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P4.038 An Environmental and Political Economic Perspective on Sexual Risk: Teahouses, Female Sex Work and Peer Ethnography in Zigong, South West China
  1. R Lorway1,
  2. J Zhang2,
  3. X Ma2,
  4. Q Li3,
  5. Y Xie3,
  6. S Khan1,
  7. J F Blanchard1,
  8. B Yu1
  1. 1University of Manitoba, Winnipeg, MB, Canada
  2. 2Sichuan University, Chengdu, China
  3. 3Zigong Center for Disease Control and Prevention, Zigong, China


Background In Sichuan province, the criminalised status of female sex work, coupled with the mobility of female sex workers (FSWs), poses major challenges to gathering information about the organisation of the sex trade.

Objectives This study has 2 main objectives: (1) To document the environmental risk factors in sex work venues; (2) To describe the sex trade industry in relation to political economic factors, including broader economic transformations.

Methods We trained 3 FSWs to conduct participant observation and ethnographic field note writing, including “thick descriptions” (the pealing back of multiple layers of meaning during observations of social scenes). These observations were conducted in 9 sex work venues representing previously mapped FSW venues. Findings were contextualised with secondary historical sources.

Findings Participant observation revealed that FSWs were independent when choosing where they worked and when they shifted to another work site. However, gender power inequalities between sex workers and their clients were also described. These power relationships are tied to structural factors that converge in small urban spaces. Teahouses, for example, have a long history that brings together entertainment, leisure, business and politics. In recent decades, there has been a resurgence of leisure and entertainment venues in Sichuan province in the Dengist era of economic liberalisation. Teahouses, are therefore part of a wider proliferation of small leisure spaces in urban milieus that allow (mostly) men from a variety of backgrounds to enjoy pleasure and “recapture” ideas of freedom that were suppressed under the Maoist regime. For women working in these spaces, however, the unequal social relations they encounter reflect the limited opportunities that women more generally encounter in post-socialist China.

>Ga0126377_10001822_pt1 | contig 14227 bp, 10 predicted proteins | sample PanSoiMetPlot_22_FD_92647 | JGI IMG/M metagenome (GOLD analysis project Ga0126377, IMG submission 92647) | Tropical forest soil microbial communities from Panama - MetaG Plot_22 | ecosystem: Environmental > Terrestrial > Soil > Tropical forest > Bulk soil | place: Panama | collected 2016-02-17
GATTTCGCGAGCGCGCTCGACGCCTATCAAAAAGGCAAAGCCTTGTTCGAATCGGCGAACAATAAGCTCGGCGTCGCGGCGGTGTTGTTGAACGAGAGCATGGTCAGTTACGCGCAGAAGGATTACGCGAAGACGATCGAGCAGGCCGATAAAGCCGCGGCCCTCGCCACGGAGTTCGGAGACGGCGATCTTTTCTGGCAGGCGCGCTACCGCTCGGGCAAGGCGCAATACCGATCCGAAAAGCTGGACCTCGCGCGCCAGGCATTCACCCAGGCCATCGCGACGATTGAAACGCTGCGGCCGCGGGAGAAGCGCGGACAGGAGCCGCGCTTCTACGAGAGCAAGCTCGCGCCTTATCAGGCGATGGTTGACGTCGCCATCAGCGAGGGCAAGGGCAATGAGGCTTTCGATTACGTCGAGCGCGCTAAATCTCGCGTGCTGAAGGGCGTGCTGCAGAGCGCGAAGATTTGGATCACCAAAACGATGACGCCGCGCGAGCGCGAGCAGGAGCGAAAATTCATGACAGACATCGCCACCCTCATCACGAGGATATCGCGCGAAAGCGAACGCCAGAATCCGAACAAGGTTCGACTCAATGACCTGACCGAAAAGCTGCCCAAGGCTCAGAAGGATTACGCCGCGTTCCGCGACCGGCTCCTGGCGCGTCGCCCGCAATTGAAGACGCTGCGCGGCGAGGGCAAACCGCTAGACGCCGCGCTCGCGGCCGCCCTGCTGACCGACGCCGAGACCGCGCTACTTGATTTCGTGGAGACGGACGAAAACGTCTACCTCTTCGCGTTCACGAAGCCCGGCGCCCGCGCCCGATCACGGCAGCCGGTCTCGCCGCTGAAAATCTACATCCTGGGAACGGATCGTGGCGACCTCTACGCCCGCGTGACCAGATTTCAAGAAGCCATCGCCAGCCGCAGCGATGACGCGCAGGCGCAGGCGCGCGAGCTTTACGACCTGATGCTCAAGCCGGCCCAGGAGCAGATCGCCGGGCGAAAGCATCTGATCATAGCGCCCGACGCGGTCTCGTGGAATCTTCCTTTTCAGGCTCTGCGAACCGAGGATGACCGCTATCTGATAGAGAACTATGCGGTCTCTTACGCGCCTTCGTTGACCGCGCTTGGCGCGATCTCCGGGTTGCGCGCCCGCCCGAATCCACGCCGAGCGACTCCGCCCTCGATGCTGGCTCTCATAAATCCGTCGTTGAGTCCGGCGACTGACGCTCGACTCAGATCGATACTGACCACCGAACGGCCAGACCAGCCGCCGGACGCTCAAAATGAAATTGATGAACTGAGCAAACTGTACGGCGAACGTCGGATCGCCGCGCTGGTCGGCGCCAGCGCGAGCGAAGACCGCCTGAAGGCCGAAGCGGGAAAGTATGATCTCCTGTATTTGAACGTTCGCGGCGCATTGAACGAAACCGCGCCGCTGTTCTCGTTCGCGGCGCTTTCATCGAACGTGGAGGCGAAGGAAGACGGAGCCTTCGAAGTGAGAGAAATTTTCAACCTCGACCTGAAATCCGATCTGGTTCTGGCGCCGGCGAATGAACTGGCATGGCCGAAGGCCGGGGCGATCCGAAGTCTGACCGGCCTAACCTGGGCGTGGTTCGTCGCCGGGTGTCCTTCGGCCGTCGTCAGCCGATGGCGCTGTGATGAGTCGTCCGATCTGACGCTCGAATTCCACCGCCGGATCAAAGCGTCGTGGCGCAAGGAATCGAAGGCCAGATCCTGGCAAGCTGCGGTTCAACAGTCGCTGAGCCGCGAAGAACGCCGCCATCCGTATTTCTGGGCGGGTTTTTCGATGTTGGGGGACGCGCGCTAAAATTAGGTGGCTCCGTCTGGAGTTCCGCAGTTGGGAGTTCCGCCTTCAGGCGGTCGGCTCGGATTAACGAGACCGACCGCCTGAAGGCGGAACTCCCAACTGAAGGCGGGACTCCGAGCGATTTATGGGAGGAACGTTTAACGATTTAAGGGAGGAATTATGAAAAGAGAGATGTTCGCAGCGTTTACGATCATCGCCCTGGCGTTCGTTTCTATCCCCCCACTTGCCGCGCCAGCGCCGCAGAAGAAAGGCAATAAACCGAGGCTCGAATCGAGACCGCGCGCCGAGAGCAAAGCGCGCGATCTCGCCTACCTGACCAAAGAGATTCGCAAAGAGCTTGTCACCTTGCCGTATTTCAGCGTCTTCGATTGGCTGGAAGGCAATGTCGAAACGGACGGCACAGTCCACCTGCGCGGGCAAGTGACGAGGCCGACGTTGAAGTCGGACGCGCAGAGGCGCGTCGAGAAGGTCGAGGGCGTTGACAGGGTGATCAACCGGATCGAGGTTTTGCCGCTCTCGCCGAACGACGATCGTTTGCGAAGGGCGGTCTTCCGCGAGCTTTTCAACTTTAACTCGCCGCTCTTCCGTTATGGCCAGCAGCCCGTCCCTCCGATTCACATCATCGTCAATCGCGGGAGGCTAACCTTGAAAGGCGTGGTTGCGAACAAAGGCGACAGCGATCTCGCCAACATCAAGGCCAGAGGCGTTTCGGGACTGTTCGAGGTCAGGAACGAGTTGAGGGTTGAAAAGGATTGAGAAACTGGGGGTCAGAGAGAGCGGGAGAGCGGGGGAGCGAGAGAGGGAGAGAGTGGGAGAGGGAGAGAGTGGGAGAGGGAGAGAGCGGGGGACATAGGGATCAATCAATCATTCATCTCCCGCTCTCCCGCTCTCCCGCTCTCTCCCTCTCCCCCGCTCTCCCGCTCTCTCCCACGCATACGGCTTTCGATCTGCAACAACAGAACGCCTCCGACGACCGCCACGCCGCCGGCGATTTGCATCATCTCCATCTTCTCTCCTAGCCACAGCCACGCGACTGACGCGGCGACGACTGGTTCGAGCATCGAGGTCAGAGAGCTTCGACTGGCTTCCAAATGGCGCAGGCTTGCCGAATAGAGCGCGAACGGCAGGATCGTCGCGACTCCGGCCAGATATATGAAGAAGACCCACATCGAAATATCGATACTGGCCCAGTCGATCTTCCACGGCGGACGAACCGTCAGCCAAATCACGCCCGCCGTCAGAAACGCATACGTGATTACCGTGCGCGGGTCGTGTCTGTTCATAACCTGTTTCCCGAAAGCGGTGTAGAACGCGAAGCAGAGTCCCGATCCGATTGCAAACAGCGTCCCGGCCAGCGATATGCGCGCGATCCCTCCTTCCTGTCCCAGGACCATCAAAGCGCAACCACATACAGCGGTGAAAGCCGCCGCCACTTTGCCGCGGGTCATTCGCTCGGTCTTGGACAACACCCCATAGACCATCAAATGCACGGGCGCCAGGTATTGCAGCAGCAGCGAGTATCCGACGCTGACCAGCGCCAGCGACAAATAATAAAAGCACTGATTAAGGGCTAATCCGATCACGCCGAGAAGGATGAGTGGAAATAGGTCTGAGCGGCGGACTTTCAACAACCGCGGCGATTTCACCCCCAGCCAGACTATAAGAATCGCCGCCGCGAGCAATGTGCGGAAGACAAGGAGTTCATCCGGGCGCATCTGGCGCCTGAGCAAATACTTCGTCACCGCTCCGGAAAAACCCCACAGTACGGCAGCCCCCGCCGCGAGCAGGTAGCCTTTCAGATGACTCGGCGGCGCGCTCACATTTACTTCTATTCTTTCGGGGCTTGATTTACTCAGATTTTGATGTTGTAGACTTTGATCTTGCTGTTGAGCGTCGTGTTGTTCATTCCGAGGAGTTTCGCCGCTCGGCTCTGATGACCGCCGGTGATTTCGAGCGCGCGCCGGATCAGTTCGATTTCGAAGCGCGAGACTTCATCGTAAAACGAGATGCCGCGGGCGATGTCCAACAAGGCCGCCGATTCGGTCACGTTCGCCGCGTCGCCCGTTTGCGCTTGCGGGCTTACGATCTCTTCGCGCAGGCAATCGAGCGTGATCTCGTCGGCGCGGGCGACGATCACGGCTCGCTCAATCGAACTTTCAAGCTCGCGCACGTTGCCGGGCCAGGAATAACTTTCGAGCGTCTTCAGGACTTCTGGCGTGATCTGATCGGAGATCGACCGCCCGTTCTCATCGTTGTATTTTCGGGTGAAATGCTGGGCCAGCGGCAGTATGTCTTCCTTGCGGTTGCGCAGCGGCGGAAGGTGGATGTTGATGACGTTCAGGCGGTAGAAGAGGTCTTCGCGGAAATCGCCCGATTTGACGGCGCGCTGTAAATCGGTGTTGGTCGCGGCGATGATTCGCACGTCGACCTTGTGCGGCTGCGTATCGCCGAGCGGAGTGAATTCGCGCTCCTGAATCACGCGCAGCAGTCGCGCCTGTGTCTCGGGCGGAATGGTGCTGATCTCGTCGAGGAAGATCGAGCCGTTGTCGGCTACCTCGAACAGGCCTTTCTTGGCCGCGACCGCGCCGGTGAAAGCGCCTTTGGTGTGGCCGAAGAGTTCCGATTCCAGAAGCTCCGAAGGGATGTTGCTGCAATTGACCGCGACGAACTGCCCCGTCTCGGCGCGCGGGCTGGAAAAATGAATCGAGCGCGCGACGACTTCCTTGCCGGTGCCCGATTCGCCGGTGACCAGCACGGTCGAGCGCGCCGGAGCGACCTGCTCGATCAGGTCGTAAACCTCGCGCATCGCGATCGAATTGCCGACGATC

Conclusion Any intervention that seeks to reduce risk behaviours in sex work venues must account for how sexual risk practises and vulnerabilities are rooted in larger political economic realities.

  • Environmental and polictical economic perspective
  • Female sex workers in China
  • Peer ethnography

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